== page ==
Myall Creek, Bora Ridge Fire, November 14, 2019 during the Black Summer fires. Photo Ewan Willis.

‘Stopping logging is in the best interests of the state and workers, protection of flora and fauna, reduction in greenhouse emissions, reducing fire risk, and carbon sequestration. There are many reasons to do it but I’m not sure the ALP are ready to stop logging. We have hopes they will do something in the future.’

As a result of Australia’s out-of-control logging activity it is considered one of the world’s global deforestation hotspots’, specifically eastern Australia, along with countries like Brazil and Indonesia. As a result on October 4 fifteen species and three ecological communities from around the country were added to the federal threatened species including the parma wallaby, koalas, greater glider.

‘It’s madness that logging companies are driving the parma wallaby, koalas, greater glider and dozens of other forests species towards extinction to make toilet paper and other low-value products,’ Nature Conservation Council CEO Jacqui Mumford said.

‘Deforestation in NSW has been identified as a threat to our forest-dwelling wildlife for decades.’

National Parks Association of NSW (NPA) has called for the protection of high-value ecosystems through ‘national parks, nature reserves and marine sanctuaries’ as part of the federal government’s proposed action plan to protect habitat for threatened species.

A giant koala feed tree illegally logged in koala habitat in a part of Wild Cattle Creek in 2020. Photo Dailan Pugh

‘It is critical the definition of the Southeast Coastal Ranges includes both the NSW Southern Forests and the mid-North Coast, capturing important ecological communities in need of enhanced protection,’ said NPA CEO Garry Dunnett last week in response the federal government action plan proposal. 

In the meantime the NSW Forestry Corporation and the NSW Environmental Protection Authority (EPA) are continuing to fail to protect native forests and threatened species. The EPA has just dismissed damage to 13 marked hollow-bearing trees and seven koala browse trees in core koala habitat in compartment 44 of Wild Cattle Creek State Forest identified by NEFA as being excessive damage.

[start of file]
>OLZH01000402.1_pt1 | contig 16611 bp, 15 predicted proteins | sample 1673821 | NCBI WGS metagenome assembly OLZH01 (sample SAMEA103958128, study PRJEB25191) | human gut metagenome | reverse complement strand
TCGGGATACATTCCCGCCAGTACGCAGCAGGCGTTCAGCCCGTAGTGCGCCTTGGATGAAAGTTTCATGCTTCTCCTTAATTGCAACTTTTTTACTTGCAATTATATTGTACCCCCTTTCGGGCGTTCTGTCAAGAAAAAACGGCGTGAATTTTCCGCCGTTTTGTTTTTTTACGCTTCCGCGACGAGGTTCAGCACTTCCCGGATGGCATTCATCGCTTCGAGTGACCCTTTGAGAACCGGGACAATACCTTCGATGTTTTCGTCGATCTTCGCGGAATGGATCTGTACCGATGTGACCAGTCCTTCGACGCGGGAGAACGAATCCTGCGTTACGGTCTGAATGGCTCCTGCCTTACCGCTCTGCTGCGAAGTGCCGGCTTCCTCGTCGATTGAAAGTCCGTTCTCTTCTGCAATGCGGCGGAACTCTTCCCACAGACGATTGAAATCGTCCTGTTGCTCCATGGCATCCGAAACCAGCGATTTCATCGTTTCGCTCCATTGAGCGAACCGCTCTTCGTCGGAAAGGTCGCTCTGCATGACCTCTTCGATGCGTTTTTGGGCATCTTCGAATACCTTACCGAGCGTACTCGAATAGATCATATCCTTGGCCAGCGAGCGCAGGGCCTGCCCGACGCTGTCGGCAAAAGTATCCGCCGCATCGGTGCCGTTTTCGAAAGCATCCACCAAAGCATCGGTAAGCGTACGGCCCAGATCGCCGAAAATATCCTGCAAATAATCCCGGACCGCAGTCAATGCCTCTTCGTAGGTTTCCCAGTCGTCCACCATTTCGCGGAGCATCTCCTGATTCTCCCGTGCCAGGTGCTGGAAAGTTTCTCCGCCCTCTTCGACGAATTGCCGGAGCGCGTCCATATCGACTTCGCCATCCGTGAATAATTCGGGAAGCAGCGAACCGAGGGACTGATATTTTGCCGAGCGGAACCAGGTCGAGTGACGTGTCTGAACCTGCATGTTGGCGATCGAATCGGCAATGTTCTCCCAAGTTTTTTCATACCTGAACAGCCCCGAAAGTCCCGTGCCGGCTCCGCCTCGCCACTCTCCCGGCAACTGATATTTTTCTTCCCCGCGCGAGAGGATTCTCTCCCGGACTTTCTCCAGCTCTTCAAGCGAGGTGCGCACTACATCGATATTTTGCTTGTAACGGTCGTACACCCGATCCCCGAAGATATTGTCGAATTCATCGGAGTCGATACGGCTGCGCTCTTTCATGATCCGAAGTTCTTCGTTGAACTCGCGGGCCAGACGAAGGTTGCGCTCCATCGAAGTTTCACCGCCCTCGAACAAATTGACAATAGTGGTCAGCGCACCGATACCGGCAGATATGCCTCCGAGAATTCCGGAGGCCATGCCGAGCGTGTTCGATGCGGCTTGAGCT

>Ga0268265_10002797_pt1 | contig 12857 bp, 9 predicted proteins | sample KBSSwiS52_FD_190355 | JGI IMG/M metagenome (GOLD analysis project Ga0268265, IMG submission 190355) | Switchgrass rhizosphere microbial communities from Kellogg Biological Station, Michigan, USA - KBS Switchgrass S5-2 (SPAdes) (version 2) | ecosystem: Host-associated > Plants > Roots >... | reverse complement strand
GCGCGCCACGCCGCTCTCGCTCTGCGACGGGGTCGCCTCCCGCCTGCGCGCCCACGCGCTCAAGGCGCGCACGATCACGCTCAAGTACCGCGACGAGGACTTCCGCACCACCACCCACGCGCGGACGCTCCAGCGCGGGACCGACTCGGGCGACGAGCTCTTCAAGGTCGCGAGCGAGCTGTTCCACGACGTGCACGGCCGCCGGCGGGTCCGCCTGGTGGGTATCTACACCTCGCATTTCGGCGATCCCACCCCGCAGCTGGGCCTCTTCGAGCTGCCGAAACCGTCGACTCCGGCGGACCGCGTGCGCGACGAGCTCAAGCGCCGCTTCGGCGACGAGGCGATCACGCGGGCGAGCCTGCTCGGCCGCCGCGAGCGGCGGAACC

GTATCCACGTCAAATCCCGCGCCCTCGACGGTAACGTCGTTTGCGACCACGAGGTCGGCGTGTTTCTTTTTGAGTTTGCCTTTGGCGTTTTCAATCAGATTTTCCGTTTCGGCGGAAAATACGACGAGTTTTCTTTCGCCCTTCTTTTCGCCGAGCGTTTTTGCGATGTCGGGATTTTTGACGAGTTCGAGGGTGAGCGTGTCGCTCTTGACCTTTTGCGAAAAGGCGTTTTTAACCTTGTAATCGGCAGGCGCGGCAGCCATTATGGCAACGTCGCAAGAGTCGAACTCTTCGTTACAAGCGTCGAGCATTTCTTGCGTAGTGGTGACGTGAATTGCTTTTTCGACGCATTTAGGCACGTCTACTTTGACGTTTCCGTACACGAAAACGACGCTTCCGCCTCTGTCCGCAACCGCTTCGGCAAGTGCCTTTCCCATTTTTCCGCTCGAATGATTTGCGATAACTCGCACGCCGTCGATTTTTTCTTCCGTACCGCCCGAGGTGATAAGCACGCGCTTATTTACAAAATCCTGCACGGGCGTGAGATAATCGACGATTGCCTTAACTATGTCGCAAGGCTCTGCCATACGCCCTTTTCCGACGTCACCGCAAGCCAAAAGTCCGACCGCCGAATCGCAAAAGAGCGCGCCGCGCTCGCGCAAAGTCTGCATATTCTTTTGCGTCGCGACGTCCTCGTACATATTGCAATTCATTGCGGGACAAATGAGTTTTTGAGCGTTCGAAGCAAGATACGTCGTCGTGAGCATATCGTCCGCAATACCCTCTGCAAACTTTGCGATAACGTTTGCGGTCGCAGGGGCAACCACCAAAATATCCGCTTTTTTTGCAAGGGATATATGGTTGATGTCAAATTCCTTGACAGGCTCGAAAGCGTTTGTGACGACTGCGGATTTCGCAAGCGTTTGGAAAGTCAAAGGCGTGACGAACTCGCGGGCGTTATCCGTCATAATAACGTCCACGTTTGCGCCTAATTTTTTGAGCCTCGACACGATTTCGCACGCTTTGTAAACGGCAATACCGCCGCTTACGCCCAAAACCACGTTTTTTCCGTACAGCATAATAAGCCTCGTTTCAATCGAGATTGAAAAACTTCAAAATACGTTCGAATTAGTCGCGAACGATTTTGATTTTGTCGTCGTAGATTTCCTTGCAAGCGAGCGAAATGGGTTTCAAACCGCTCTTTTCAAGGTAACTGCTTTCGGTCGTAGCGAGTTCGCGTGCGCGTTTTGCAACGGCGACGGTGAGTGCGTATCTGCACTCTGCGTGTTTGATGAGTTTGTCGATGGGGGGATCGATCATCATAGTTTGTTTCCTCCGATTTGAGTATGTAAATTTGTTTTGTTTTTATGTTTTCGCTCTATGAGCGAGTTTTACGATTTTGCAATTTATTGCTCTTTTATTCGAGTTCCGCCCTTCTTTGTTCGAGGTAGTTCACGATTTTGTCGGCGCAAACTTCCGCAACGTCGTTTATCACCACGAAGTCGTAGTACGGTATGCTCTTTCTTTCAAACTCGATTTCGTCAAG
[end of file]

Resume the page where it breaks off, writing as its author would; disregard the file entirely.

‘The end of public native forest logging is inevitable and we are so close to finally seeing the transition out of this industrial scale destruction,’ said Ms Higginson.

‘Parliament could do this today if the government would stop blocking this important reform and develop a plan that delivers economic security for communities and protects our precious forests.’


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3 COMMENTS

  1. It is about time the NSW government and opposition had a discussion on the logging in the national parks and stop logging Koalas and other animals’ habitats. let’s hope they listen to what the people want and do the right thing

  2. The logging issue is just too hot to handle once elections are ‘around the bend.’ Then there’s the animals facing wipe outs. Sick excuses
    are used as a buffer to stay the voting public. The human race has a lot to answer for. Voiceless buggers INC.

  3. I am an Ecologist and retired Biology/Science teacher .

    I spent much money and many years trying to protect, what I called ,’original native forest ‘ or ‘ancient forest’ in Tasmania, when at the time I went there these were being called ‘old-growth’ by people wishing to conserve them.

    I have concerns now, that without being very specific, the forestry industry will be led to planting ONLY EXOTIC PINE TREES IN PLANTATIONS which acidify the soil and do not provide food or habitat for native species, whereas NATIVE TREE SPECIES (particularly mixed species where suitable )would provide habitat and food for native animals and cohabiting plants ,even if only for 30 -100 years ,before felling .

    Also I believe that clearfell coup size needs to be reduced to 1-5 ha with wildlife corridors always being left and 5m+ buffers from creeks -rivers unless true ecologically sustainable selective logging methods are used instead .

    Edwin Jensen